Color & Control:

Round Up

Check out Round Up in our summer issue of Today's Kids!

Insufficient sleep in teens associated with obesity

Adolescents who sleep less than eight hours a night are more likely to be overweight or obese compared to their peers with sufficient sleep, according to new research. Shorter sleepers were also more likely to have a combination of other unhealthy characteristics including excess fat around the middle, elevated blood pressure, and abnormal blood lipid and glucose levels.

The researchers calculated a continuous metabolic syndrome score ranging from negative (healthier) to positive (unhealthier) values including waist circumference, blood pressure, and blood glucose and lipid levels.

 Associations between sleep duration, overweight/obesity and metabolic syndrome score were analyzed after adjusting for parental education, migrant status, moderate-to-vigorous physical activity, smoking status, energy intake, city and school.

 Compared with optimal sleepers, overweight/obesity was 21% and 72% more likely in very short sleepers at 12 and 14 years, respectively. Short sleepers were 19% and 29% more likely to be overweight/obese compared with optimal sleepers at 12 and 14 years, respectively. Similarly, both very short and short sleepers had higher average metabolic syndrome scores at 12 and 14 years compared with optimal sleepers.

 Researchers suggest that parents should set a good example by having a consistent bedtime and limiting screen time in the evening. Public policies are also needed to tackle this global health problem.

Source: European Society of Cardiology

Virtual green space good for pregnant women

“Even short exposure to a virtual green space environment showed physiological and affective stress reduction among pregnant women,” says study author Jun Wu. “It’s not the same as the real world, but this study helps inform city planners who are creating urban spaces. It proves the importance of green space to the well-being and mental health of the population living in those spaces.”

The team found that visual exposure to a VR green space environment was associated with lower systolic blood pressure, reduced salivary alpha-amylase (an indicator of stress), improved positive emotions and decreased negative emotions compared to a non-green space environment.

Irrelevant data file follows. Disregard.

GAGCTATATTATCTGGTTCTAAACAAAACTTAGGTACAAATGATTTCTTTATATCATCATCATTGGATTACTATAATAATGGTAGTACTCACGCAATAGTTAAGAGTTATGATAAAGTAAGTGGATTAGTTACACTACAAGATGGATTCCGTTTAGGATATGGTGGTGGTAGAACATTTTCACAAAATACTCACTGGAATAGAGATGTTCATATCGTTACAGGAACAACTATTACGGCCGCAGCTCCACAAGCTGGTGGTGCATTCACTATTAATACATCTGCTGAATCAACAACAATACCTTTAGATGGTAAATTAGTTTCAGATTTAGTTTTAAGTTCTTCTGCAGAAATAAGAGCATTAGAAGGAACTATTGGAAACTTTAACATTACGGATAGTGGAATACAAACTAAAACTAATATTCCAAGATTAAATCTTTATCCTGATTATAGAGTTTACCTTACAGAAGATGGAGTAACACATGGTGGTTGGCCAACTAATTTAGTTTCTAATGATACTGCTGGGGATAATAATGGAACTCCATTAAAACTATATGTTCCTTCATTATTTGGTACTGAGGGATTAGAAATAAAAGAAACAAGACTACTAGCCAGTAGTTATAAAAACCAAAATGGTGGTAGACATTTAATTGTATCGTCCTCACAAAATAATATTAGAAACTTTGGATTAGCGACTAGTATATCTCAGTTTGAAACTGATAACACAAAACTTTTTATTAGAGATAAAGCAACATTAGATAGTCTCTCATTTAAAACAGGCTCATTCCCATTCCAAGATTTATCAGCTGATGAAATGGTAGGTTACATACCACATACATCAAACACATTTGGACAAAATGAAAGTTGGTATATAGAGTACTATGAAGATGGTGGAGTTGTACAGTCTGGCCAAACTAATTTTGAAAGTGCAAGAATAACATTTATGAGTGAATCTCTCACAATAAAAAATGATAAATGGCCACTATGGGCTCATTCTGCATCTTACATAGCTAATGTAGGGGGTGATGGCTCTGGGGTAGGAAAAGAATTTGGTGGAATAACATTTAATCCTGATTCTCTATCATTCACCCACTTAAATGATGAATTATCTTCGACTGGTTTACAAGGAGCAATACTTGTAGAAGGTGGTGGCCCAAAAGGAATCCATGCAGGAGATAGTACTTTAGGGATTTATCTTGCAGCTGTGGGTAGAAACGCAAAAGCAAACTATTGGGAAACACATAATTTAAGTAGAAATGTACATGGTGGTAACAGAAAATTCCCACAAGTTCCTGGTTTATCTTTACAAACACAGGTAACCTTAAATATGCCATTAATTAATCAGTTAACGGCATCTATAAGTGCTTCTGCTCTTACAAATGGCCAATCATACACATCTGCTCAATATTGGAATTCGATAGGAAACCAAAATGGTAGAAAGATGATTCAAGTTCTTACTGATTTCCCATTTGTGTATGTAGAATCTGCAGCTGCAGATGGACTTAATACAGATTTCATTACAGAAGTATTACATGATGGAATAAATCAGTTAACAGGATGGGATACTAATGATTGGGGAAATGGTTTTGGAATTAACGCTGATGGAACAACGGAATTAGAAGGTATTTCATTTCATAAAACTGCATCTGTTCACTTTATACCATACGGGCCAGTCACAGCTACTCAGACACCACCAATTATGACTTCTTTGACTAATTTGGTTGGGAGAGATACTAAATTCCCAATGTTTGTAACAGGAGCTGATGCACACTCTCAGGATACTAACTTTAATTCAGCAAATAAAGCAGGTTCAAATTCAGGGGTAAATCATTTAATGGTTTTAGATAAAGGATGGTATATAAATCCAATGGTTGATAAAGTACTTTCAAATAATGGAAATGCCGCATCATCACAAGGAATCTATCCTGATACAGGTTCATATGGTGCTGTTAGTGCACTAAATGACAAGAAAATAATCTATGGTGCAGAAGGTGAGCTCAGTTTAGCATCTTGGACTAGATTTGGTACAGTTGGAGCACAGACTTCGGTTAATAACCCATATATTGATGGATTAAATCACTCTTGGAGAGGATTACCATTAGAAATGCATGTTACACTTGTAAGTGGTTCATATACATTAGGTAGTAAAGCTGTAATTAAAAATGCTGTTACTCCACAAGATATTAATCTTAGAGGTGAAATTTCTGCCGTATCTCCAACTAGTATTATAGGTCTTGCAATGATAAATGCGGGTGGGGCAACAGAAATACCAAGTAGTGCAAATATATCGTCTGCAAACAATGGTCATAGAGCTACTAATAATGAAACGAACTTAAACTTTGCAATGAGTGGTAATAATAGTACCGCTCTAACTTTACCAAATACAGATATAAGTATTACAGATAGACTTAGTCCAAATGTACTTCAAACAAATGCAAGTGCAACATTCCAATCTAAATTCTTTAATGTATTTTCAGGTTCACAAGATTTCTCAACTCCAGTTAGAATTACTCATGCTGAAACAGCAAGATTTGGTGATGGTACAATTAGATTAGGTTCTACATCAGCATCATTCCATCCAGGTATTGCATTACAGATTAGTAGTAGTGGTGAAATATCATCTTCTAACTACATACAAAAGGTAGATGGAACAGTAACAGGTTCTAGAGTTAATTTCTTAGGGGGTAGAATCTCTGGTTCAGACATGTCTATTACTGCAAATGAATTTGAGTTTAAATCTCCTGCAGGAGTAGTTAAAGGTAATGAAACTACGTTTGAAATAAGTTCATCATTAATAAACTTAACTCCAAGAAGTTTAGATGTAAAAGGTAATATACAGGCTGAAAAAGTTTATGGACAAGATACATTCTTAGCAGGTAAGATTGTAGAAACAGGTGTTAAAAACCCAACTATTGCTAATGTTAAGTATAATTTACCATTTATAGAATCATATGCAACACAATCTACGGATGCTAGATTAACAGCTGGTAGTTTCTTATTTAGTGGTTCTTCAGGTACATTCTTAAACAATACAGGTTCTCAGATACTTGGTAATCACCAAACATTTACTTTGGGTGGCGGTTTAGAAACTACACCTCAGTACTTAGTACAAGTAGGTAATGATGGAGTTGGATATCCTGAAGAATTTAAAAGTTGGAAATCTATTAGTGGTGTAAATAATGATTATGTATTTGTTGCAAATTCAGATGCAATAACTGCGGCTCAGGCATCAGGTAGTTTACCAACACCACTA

There is extensive research on the positive impacts of green space exposure on health and well-being, including reduced risk of mortality, cardiovascular disease and Type 2 diabetes; improved pregnancy outcomes such as decreased risk of low birth weight and preterm birth; and enhanced mental health. However, exploration of the link between physiological mechanisms and green space among special populations, like pregnant women, has been lacking.

The researchers suggest that future studies of a similar kind consider different “dosages” of urban green space; computer-generated scenarios versus actual nature environments; and short- versus long-term impacts.

Source: University of California, Irvine

How can schools support LGBTQ2S+ students?

Despite recent progress towards supporting LGBTQ2S+ – inclusive education, ensuring that students who identify as sexual and gender minorities (SGMs) experience belonging, safety, and security in their schools and communities remains an ongoing challenge. A national survey of Canadian high school students found that 64% of LGBTQ2S+ students reported feeling unsafe at school. Here’s how educators can take a more inclusive approach:

• Provide professional development: Ensure introductory and ongoing training for teachers, principals, and school staff members regarding SGM policies, implementation practices, and any changes to them.

• Have designated safe contact teachers: Have trained teachers volunteer to be go-to adults for LGBTQ2S+ students and those who may be questioning their sexual or gender identities. Ensure LGBTQ2S+ students are treated respectfully and consistently: provide supply/substitute teachers with info packages.

• Explore school district and teacher association websites: for information about  students wanting to come out; washroom accessibility; participation in phys-ed, field trips, etc.; and accessing cross-cultural and Two-Spirit information.

• Develop resources to help everyone better understand when a student is expressing their gender in unique or creative ways, or when students want to form a GSA Alliance (i.e. a student-led organization that provides a safe, inclusive space for students).

Source: Dr. Andre P. Grace, EdCan Network

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